OCT. 21, 2014 — Early voting is underway over a large swath of the United States in advance of the Nov. 4 election. But whether it’s prudent or even constitutional are two very large questions.
As National Review’sJohn Fund notes, about 2 million people already have voted. Only about a third of eligible voters in Florida will cast their ballots on Election Day, he says. People in 35 states can vote early without having to give an excuse for missing Election Day and half the states allow no-excuse absentee-ballot voting by mail, Mr. Fund adds.
“We should listen to what cautionary voices are telling us before we redefine ourselves as a nation of convenience voters and abandon one of the only remaining occasions on which Americans come together as a nation to perform a collective civic duty,” he says.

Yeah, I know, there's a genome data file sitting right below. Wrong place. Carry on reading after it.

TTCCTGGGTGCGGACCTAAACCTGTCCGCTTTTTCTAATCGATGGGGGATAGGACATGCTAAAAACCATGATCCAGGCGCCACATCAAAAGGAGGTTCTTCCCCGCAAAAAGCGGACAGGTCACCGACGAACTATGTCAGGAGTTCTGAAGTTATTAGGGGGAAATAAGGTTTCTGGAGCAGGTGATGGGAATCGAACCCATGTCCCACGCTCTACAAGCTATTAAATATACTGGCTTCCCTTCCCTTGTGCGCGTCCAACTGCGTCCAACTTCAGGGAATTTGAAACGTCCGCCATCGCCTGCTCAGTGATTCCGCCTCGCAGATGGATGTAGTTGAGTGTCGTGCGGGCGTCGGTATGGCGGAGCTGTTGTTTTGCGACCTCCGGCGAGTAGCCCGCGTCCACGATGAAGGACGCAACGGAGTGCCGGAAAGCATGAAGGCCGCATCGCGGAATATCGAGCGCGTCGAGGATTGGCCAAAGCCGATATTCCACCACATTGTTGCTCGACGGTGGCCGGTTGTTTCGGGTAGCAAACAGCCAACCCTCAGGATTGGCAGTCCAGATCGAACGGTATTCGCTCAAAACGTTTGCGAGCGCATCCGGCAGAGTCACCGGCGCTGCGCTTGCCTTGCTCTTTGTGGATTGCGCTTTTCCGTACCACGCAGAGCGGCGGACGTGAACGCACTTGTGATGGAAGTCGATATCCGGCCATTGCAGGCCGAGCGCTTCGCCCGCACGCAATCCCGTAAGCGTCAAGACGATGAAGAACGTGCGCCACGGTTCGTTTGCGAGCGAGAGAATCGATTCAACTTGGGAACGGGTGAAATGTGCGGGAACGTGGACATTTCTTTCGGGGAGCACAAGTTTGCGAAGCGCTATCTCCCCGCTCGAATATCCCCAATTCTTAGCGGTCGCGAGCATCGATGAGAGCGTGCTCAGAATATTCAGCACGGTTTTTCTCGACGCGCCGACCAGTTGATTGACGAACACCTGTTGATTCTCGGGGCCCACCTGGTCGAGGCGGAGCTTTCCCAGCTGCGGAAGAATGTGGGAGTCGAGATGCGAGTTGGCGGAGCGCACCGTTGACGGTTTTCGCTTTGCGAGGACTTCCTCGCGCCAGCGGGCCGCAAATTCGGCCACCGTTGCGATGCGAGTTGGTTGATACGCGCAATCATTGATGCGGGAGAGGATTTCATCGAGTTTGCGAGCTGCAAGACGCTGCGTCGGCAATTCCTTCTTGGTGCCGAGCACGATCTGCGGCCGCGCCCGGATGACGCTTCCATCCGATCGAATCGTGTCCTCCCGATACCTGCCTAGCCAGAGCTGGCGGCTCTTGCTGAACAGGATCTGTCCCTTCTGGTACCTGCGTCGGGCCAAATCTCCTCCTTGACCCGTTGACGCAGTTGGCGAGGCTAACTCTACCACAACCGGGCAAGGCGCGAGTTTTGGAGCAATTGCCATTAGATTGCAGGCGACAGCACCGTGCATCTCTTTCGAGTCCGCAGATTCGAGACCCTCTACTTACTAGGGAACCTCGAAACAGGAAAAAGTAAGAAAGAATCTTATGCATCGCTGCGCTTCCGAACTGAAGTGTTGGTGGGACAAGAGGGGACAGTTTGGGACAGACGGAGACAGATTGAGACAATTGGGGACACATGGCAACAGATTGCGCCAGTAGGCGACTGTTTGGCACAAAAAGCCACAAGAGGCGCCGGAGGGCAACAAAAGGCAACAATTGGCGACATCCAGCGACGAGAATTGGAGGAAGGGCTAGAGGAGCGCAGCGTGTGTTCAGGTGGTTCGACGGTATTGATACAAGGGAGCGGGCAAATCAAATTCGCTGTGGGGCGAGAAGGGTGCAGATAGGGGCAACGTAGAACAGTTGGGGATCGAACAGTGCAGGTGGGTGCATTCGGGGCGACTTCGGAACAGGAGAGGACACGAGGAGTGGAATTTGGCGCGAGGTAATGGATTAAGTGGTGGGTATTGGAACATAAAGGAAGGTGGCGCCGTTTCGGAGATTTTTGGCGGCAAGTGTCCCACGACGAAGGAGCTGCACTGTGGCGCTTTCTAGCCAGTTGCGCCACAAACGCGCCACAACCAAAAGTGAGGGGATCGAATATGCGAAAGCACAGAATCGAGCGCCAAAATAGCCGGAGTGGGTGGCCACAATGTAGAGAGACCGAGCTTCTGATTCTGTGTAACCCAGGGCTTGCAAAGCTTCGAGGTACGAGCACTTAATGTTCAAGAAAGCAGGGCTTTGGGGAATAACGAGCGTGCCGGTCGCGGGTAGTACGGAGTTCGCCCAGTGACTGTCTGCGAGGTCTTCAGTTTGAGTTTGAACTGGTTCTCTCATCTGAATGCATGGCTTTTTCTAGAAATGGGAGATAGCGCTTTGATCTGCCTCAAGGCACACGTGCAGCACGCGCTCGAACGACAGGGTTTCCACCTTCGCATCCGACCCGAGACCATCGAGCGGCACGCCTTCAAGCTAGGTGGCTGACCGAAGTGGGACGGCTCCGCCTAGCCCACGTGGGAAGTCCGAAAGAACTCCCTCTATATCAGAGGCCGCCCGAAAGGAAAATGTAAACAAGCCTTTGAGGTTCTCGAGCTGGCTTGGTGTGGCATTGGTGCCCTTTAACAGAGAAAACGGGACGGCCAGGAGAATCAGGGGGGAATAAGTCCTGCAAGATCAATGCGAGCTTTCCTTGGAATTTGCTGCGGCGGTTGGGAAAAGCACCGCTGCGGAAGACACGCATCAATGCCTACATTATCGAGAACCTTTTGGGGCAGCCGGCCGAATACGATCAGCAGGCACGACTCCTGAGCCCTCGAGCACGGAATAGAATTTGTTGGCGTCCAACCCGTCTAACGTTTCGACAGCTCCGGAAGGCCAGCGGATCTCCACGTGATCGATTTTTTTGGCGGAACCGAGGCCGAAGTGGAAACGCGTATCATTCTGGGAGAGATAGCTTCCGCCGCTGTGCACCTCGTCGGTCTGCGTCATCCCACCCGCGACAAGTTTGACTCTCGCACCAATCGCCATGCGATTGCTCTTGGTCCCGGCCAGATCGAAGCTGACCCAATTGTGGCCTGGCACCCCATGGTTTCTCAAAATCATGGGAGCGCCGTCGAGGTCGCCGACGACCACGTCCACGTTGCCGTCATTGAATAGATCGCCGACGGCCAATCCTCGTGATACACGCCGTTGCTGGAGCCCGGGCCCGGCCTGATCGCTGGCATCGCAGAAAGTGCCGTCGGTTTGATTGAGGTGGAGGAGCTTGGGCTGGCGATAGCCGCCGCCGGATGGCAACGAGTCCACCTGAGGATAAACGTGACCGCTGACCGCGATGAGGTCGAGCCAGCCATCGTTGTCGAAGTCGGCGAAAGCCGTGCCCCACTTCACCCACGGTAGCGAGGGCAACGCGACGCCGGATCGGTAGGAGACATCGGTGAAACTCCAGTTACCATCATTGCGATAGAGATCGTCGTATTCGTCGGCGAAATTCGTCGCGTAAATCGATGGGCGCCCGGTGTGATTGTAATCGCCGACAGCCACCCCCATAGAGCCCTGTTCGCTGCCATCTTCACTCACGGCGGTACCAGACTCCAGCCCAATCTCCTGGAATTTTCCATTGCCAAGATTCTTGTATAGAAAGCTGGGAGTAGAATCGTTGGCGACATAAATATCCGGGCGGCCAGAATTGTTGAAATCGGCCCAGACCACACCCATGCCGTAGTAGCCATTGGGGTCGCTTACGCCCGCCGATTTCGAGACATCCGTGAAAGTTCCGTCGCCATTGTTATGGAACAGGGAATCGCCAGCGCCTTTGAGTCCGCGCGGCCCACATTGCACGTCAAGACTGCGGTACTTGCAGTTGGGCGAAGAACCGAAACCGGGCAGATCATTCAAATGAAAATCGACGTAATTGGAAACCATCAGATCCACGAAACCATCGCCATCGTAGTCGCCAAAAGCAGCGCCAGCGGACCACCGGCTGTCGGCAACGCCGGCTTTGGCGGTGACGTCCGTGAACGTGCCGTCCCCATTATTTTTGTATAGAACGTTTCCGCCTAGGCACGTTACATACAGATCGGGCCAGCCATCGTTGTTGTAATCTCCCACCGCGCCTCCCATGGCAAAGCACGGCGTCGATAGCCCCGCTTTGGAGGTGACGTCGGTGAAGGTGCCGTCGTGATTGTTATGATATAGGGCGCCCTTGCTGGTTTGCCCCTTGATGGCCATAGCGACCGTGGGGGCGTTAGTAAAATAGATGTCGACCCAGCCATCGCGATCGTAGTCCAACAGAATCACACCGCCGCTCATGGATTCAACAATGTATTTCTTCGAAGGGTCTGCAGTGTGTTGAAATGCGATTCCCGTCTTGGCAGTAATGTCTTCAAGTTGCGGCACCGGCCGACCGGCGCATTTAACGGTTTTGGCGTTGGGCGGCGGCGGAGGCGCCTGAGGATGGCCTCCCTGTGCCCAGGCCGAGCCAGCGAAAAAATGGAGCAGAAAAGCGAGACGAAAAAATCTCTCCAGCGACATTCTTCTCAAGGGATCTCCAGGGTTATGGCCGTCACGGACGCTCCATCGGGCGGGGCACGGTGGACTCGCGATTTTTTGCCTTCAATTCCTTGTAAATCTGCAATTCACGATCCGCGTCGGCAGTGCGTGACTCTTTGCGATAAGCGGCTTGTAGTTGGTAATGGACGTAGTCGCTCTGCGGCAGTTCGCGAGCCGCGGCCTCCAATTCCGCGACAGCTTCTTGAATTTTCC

But Fund says a single election day isn’t merely “a tradition” but part of Article II, Section 1, of the Constitution, which mandates presidential elections be on the same single day throughout the United States. And he argues that early voting costs everybody more money, further serves to protect incumbents, increases the potential for fraud and leads to uninformed balloting before all the facts are in.
And that’s hardly healthy for a nation that depends on the franchise for its warrant to operate.